direct or inferential allegations respecting all the material
elements to sustain a recovery under some viable legal
theory. See Scheid v. Fanny Farmer Candy Shops,
Inc., 859 F.2d 434, 437 (6th Cir. 1988). A failure to
identify a right, privilege, or immunity that was violated
warrants dismissal of the action. See Codd v. Brown,
949 F.2d 879, 882 (6th Cir. 1991). Ultimately, “[t]he
Court's duty to construe a pro se complaint
liberally does not absolve a plaintiff of the duty to comply
with the Federal Rules of Civil Procedure by providing each
defendant with fair notice of the basis of the claim.”
Jones v. Cabinet for Families & Children, No.
3:07CV-11-S, 2007 WL 2462184, at *4 (W.D. Ky. Aug. 29, 2007)
(citing Swierkiewicz v. Sorema N.A., 534 U.S. 506,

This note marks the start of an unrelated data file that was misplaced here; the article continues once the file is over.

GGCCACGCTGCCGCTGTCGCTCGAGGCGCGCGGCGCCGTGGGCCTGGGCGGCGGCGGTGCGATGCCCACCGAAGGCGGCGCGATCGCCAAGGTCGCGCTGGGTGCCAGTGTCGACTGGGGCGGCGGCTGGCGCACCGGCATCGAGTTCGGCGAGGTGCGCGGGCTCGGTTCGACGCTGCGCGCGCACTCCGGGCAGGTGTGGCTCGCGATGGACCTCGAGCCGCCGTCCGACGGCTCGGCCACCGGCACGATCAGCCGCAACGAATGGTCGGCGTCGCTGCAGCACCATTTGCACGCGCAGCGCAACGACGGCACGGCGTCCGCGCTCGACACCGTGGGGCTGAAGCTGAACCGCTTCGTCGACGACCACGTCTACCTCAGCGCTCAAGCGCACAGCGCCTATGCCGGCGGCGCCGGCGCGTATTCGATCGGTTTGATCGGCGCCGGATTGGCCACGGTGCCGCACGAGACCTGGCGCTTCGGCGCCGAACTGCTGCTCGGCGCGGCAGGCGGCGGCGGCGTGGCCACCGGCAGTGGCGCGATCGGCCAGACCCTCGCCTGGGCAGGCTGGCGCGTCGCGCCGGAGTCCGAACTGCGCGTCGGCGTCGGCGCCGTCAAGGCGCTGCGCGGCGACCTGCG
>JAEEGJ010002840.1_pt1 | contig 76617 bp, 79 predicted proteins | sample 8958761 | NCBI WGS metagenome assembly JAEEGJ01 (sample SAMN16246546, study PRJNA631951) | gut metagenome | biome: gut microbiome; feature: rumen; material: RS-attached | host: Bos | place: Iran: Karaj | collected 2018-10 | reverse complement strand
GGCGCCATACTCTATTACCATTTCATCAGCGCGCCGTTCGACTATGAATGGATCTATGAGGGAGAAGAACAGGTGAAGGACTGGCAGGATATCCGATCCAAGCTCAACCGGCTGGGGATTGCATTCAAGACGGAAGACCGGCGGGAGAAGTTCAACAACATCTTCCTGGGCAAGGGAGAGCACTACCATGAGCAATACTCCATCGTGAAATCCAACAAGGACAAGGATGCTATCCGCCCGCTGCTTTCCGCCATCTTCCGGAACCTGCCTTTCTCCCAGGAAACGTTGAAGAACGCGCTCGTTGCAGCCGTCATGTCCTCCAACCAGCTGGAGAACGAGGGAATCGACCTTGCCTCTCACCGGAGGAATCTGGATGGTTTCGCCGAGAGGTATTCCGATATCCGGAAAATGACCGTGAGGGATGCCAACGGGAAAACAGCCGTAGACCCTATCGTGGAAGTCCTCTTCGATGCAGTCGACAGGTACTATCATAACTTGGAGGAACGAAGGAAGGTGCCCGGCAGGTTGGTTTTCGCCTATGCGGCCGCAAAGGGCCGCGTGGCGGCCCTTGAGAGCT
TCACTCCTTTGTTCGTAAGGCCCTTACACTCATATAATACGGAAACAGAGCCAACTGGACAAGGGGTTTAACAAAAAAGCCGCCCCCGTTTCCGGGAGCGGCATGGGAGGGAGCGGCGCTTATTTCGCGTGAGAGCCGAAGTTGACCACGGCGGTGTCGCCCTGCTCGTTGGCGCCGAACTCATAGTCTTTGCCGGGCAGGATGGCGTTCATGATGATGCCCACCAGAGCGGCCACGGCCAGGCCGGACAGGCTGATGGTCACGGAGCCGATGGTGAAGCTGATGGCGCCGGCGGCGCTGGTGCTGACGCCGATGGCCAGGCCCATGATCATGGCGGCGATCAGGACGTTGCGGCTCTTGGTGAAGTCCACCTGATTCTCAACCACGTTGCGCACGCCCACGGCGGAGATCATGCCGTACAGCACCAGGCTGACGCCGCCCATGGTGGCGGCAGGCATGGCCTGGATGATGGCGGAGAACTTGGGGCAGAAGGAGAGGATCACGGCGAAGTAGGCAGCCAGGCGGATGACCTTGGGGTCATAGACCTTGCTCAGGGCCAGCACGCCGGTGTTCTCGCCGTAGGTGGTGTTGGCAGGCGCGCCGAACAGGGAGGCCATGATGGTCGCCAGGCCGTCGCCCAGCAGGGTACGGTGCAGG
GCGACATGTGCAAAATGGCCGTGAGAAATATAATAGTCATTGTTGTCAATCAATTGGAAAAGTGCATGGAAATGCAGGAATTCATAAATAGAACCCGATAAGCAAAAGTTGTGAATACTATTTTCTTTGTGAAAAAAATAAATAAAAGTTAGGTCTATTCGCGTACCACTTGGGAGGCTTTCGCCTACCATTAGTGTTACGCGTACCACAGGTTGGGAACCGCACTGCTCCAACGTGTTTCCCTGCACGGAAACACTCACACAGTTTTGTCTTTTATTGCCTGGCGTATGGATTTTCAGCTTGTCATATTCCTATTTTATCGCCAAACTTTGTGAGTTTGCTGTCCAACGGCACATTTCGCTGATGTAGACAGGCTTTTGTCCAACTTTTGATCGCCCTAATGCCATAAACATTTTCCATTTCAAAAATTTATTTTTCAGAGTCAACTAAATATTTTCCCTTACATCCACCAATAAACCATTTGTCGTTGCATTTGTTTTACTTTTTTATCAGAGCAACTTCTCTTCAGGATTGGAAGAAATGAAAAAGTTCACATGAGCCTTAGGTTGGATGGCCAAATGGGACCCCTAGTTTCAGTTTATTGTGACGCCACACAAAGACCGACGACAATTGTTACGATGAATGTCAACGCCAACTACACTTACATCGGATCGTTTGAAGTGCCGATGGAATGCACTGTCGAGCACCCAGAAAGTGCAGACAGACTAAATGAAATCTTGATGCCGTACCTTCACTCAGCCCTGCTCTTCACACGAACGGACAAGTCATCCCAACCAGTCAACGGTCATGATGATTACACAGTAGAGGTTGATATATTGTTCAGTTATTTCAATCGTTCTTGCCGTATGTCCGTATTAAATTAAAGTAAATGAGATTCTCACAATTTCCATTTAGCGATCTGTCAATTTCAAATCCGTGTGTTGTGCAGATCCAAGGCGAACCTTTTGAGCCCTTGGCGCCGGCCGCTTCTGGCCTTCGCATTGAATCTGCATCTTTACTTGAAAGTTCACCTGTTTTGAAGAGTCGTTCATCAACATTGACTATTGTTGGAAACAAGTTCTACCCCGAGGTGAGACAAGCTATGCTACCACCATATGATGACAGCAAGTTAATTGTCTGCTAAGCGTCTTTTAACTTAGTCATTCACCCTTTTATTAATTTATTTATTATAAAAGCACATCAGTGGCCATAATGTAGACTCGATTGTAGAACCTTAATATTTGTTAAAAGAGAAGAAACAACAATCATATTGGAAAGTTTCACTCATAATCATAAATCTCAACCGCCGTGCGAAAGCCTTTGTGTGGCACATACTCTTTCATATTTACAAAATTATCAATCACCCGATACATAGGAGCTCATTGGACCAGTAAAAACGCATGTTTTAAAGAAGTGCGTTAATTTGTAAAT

514 (2002)). Courts are not required to entertain a pro
se plaintiff's claim that “defies
comprehension” or allegations that amount to nothing
more than “incoherent ramblings.”
Roper v. Ford Motor Co., No. 1:09-cv-427, 2010 WL
2670827, at *4 (S.D. Ohio Apr. 6, 2010), report and
recommendation adopted, 2010 WL 2670697 (S.D. Ohio July
1, 2010) (internal citations omitted).
convoluted complaint, Green provides the following to support
his claim against Ballinger:
James D. Ballinger . . . applied the Bornstein case to the
foreclosure case[.] The Bornstein [case] was [seventeen]
years old[, with a fifteen] year limitations. Ballinger has
put [an]other case[, ] which is clearly wrong. Ballinger
started all this turmoil that I have had to go through ever
since he filed the foreclosure. Ballinger very clearly